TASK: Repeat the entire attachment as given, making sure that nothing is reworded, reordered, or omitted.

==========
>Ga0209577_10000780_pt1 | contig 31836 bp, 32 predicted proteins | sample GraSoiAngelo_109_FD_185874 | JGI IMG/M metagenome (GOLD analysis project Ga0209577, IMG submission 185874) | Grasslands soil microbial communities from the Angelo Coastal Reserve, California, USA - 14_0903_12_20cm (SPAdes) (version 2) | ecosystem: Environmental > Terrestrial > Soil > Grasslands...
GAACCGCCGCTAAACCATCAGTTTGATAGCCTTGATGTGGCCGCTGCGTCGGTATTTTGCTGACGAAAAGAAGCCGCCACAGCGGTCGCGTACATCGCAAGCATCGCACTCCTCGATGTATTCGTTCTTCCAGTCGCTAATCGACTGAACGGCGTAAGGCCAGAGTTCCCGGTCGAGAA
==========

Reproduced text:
>Ga0209577_10000780_pt1 | contig 31836 bp, 32 predicted proteins | sample GraSoiAngelo_109_FD_185874 | JGI IMG/M metagenome (GOLD analysis project Ga0209577, IMG submission 185874) | Grasslands soil microbial communities from the Angelo Coastal Reserve, California, USA - 14_0903_12_20cm (SPAdes) (version 2) | ecosystem: Environmental > Terrestrial > Soil > Grasslands...
GAACCGCCGCTAAACCATCAGTTTGATAGCCTTGATGTGGCCGCTGCGTCGGTATTTTGCTGACGAAAAGAAGCCGCCACAGCGGTCGCGTACATCGCAAGCATCGCACTCCTCGATGTATTCGTTCTTCCAGTCGCTAATCGACTGAACGGCGTAAGGCCAGAGTTCCCGGTCGAGAA